UTV Motion Pictures and Ashutosh Gowariker Productions Pvt. Ltd.’s Mohenjo Daro (UA) is, as the title suggests, a period film set in the era of Mohenjo Daro and Harappa civilisations.
Sarman (Hrithik Roshan) lives in Amrey village with his paternal uncle (Nitish Bharadwaj) and aunt (Kishori Shahane-Vij). One night, he dreams of a one-horned animal and is intrigued by it because he has never seen such an animal in his life.
Since some years, Sarman has been seeking permission from his uncle to go to Mohenjo Daro which is the hub of all trading activity of nearby villages. His uncle has invariably dissuaded him from going to Mohenjo Daro but this year, he literally forces the uncle to grant him permission.
In Mohenjo Daro with his bosom pal (Umang Vyas), Sarman falls head over heels in love with Chaani (Pooja Hegde) who is the daughter of the priest (Manish Chaudhry). Chaani also develops great fondness for him. Sarman soon learns that the chief of Mohenjo Daro, Maham (Kabir Bedi), is a tyrant who exploits his subjects. Sarman revolts against the hike in tax proposed by Maham, and the exploited villagers are only too glad to join forces with him.
To Sarman’s shock, he realises that Chaani’s marriage had been fixed with Maham’s arrogant son, Munja (Arunoday Singh), right at the time of her birth. One day, Maham and his son catch Sarman and Chaani together red-handed. Maham asks his men to kill Sarman as a punishment but relents when the priest (Chaani’s father) asks him to forgive Sarman. However, he throws Sarman a challenge – his life would be spared if and only if he would defeat two ferocious men, Bakar and Zokar. Sarman accepts the challenge, adding that if he indeed defeated Bakar and Zokar, he would be permitted to marry Chaani.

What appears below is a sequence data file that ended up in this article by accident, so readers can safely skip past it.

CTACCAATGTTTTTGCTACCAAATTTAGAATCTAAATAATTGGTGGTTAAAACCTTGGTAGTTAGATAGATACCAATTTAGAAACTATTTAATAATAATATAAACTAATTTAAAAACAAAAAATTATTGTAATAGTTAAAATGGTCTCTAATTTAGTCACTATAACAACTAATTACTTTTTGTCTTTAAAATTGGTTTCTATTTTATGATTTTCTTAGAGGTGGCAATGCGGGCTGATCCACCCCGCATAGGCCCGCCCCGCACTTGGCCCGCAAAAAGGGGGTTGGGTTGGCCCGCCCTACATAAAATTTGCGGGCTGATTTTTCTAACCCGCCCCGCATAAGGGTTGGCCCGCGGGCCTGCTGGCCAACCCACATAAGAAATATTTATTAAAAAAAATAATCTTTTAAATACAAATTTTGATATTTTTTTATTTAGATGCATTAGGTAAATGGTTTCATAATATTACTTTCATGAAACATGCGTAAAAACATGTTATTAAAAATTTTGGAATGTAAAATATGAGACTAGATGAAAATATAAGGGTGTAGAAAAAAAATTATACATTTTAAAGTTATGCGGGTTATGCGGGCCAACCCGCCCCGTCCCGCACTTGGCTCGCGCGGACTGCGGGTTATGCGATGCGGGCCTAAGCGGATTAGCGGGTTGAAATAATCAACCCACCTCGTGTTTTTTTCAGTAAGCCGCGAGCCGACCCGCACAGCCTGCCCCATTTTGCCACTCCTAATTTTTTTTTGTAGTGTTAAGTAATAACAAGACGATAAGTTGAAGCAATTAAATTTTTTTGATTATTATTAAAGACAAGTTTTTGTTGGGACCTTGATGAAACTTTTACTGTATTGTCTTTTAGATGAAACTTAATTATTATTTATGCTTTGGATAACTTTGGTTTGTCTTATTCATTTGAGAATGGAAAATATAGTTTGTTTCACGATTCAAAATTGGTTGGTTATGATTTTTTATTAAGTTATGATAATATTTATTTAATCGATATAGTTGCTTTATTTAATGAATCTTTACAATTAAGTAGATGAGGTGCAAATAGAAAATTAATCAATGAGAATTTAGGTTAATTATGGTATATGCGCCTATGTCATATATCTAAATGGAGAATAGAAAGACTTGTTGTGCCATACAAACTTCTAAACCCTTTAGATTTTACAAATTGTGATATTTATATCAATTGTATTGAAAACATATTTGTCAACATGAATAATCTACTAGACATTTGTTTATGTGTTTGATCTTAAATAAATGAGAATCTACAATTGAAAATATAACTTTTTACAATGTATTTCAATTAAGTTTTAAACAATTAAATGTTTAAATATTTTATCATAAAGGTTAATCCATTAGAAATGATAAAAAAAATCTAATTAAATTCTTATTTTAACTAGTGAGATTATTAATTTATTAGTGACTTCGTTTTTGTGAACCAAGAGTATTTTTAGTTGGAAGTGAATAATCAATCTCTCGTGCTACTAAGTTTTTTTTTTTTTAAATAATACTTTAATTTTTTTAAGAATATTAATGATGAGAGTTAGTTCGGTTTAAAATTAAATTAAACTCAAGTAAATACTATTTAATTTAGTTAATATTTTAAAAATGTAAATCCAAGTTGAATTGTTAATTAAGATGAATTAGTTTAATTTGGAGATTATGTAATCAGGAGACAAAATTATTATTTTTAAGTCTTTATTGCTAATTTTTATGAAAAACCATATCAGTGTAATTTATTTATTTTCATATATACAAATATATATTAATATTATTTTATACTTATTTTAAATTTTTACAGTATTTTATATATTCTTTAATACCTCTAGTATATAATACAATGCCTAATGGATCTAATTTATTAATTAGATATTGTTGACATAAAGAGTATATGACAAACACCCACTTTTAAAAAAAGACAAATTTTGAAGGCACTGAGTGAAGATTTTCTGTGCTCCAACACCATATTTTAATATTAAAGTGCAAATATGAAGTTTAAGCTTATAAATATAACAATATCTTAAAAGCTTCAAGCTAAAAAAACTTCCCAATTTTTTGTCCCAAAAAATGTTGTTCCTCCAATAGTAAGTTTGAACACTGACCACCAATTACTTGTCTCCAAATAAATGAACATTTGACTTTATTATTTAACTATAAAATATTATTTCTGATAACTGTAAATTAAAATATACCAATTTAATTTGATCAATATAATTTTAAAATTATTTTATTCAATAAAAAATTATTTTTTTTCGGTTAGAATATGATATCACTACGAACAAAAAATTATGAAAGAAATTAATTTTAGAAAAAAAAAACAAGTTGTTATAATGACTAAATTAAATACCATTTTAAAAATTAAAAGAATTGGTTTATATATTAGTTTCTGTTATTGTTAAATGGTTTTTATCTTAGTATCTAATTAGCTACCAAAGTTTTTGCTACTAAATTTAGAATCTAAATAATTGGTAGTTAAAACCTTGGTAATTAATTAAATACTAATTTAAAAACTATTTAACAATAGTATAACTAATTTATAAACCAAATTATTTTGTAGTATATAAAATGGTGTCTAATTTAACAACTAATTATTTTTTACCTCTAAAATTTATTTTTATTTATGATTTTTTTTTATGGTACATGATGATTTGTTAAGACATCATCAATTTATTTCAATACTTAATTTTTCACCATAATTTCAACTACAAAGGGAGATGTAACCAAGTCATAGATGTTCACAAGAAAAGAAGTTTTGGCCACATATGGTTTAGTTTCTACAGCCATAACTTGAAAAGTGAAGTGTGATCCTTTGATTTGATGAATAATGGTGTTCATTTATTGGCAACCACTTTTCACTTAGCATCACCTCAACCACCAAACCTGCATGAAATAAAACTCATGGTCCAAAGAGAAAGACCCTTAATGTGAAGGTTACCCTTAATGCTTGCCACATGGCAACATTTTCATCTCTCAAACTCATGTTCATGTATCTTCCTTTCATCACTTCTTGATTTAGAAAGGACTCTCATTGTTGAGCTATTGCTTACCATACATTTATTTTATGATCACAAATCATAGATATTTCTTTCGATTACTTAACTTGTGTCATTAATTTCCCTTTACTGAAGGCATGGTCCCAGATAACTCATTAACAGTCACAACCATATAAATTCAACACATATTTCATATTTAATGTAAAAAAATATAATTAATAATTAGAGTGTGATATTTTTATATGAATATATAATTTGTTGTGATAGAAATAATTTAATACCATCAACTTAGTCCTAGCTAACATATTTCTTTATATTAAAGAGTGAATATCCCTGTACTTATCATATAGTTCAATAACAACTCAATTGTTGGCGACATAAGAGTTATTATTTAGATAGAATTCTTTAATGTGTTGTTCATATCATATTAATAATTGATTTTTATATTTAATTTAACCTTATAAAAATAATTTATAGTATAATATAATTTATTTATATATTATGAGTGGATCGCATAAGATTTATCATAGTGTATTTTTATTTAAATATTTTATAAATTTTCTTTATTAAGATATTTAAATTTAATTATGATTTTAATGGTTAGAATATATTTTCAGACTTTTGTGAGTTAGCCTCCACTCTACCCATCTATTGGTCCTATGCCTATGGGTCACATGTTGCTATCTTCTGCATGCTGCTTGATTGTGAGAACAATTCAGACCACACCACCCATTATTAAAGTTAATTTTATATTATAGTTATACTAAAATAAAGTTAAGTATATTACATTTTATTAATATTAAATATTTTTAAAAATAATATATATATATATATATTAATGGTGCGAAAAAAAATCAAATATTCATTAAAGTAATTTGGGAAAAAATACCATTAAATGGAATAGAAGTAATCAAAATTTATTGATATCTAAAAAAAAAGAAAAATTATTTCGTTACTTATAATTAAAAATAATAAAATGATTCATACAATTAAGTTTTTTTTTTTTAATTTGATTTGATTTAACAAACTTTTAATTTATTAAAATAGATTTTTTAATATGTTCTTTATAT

Chaani’s father soon makes a confession before Sarman, which shakes him. In the confession are also hidden answers which Sarman was seeking to the many questions in his mind. For instance, why had he dreamt about the one-horned animal? Why had he always wanted to visit Mohenjo Daro? Why was his uncle invariably hesitant to send him to Mohenjo Daro? Why, on arriving at Mohenjo Daro, had he felt close to the village despite the fact that he had come there for the first time?
Does Sarman finally marry Chaani or does Munja get Chaani’s hand in marriage? Is Sarman able to stop the atrocities of Maham? Is Sarman able to permanently win the confidence of the villagers of Mohenjo Daro?